The Definite Android Battery Post


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This is for everyone that is having trouble with battery life or are wondering about phone batteries in general. Here is a collection of good stuff I’ve learned from around the web. I hope you like it!

<strong>What are Li-Ion Batteries?</strong>
Lithium-ion batteries are what’s used in most phones these days. They are the most popular type of rechargeable batteries available for phones and other portable gadgets. Mostly because of their high energy capacity and slow loss of charge when they’re not used.

Did you know though, that they are used in a lot of other things as well? Military projects, small electric vehicles and flying drones have started using them as well. As an example, new golf carts use lithium ion batteries instead of the old lead acid models that their predecessors use.

<strong>When is is time to get a new battery?</strong>
Like all batteries they do loose capacity over time and will eventually hold less charge. But you shouldn’t rush to replace the battery since it takes at least a year of heavy use to start wearing down the charge.

<strong>Is it better to let my phone go to 0% and then charge to 100%?</strong>
Short answer: It doesn’t matter. Lithium-ion batteries doesn’t remember where they started or stopped charging. This is worth mentioning because older batteries usually stayed alive longer if they were fully discharged and then charged back up.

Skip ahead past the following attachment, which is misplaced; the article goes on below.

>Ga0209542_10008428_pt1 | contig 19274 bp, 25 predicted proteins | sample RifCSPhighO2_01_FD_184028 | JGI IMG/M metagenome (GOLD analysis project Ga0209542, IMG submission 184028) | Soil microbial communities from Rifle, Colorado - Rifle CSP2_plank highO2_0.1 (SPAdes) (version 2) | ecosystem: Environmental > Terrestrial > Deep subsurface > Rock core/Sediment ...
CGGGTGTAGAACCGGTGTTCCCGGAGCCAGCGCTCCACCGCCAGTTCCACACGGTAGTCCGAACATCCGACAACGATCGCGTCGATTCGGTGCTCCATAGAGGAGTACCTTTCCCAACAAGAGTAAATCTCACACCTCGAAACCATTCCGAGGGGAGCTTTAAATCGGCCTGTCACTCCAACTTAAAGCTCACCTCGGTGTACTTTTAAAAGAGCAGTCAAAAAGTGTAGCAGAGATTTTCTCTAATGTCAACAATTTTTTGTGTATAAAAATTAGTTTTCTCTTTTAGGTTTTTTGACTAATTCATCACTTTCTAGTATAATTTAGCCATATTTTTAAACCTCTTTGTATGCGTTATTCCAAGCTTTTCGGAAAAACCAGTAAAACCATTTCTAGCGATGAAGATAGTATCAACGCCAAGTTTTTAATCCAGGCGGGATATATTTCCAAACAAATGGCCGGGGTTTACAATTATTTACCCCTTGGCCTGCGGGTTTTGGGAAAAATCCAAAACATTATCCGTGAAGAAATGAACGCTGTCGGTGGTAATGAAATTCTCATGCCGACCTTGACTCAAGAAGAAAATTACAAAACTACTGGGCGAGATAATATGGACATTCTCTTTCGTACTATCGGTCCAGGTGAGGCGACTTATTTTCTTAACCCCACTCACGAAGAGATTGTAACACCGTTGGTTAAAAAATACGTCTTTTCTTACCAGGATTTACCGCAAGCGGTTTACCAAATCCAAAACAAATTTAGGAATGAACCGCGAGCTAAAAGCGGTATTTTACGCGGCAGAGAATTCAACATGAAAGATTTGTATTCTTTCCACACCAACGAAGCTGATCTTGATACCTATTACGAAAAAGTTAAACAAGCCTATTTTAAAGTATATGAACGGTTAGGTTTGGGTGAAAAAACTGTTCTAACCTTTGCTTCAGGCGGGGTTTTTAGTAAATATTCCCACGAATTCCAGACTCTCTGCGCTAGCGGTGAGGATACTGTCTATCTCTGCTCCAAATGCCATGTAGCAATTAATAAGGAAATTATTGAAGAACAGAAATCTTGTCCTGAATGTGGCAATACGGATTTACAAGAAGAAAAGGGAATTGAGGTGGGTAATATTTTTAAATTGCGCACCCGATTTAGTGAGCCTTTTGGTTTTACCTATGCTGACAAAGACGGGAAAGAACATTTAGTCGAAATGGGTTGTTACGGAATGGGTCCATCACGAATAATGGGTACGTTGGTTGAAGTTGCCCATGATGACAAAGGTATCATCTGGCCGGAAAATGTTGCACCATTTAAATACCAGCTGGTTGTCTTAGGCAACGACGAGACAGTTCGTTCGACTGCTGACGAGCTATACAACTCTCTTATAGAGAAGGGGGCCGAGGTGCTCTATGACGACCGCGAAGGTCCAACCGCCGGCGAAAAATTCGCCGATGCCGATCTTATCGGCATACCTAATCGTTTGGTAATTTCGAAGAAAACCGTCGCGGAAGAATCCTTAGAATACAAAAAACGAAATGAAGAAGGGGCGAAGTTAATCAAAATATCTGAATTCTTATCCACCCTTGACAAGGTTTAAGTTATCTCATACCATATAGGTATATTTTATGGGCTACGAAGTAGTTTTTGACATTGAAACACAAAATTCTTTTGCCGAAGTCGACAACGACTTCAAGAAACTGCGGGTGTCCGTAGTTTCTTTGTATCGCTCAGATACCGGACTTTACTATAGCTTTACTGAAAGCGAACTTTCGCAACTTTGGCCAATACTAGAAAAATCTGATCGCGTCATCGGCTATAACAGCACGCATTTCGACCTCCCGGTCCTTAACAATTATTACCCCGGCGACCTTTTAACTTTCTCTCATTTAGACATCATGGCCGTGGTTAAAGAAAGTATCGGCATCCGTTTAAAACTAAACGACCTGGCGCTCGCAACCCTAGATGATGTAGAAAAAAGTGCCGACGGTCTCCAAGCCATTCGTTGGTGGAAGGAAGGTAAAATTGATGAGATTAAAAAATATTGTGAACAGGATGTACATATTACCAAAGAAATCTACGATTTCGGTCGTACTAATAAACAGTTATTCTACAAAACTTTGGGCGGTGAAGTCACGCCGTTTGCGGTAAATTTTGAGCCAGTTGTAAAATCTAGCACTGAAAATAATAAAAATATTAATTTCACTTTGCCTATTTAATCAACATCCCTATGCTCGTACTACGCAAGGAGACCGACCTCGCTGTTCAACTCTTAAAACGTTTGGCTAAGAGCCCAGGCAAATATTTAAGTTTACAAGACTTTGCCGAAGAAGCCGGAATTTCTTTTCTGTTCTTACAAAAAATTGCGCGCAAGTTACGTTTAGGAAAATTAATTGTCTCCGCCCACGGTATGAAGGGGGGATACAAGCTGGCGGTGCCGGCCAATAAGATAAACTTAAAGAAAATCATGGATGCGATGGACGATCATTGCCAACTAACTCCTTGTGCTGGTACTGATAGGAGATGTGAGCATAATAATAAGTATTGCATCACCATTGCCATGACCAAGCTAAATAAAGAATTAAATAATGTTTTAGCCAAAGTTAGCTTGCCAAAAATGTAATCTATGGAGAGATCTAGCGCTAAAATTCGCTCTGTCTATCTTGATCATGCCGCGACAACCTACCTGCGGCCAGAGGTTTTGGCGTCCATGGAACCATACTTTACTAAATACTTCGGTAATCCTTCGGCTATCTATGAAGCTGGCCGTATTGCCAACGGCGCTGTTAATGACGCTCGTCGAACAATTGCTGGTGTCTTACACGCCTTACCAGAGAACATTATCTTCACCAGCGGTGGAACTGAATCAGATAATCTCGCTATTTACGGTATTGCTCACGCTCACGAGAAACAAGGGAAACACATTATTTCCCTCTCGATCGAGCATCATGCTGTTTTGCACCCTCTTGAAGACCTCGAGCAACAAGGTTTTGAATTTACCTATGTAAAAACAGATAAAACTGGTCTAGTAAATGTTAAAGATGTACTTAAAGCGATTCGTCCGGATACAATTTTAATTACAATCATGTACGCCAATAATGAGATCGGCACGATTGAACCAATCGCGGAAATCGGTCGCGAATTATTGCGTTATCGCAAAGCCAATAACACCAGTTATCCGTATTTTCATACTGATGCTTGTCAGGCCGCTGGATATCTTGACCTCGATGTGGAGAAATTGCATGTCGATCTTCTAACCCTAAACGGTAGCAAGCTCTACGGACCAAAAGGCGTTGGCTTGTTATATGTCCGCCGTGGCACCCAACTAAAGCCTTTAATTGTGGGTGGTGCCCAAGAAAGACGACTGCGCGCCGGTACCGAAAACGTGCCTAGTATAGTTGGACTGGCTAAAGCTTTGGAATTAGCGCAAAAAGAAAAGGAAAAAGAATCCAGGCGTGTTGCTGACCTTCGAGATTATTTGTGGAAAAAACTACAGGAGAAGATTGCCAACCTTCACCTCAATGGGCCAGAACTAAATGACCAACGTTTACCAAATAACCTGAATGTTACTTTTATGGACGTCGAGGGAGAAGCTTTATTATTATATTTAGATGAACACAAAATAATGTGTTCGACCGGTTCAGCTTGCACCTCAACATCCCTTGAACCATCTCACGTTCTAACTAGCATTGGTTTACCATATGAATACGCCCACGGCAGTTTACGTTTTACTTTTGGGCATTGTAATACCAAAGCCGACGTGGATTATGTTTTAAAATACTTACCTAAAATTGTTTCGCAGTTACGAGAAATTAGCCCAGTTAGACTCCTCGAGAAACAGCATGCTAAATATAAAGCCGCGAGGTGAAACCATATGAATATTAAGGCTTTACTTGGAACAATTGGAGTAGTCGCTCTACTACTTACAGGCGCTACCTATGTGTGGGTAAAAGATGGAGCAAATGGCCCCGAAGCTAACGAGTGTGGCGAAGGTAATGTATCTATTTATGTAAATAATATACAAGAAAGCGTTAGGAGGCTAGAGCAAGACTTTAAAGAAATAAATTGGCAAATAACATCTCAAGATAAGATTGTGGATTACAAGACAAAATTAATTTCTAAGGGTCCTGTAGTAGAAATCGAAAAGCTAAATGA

<strong>How do I get more battery time, my device keeps dying!</strong>
The most effective way I found for saving battery was to stop auto-updating or pinging apps. Things like email, flikr, weather apps continuously ask for updates from the web. You can set their update intervals a bit longer to save battery life. Oh, and don’t use your phone 24/7. That usually helps, haha.

I hope you like this post and now know a little bit more about batteries. Did you find it useful? Is there anything you’re curious about when it comes to battery life? Don’t be afraid to write a reply.


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Pretty good information, though you shouldn't let your battery discharge to 0% with any frequency. Doing so will start to affect battery life before long. Keeping your device charged almost full all the time doesn't do a whole lot to hurt the battery, as mentioned above. Still, most manufacturers agree that 30% to 80% is the optimal charge range for a lithium battery.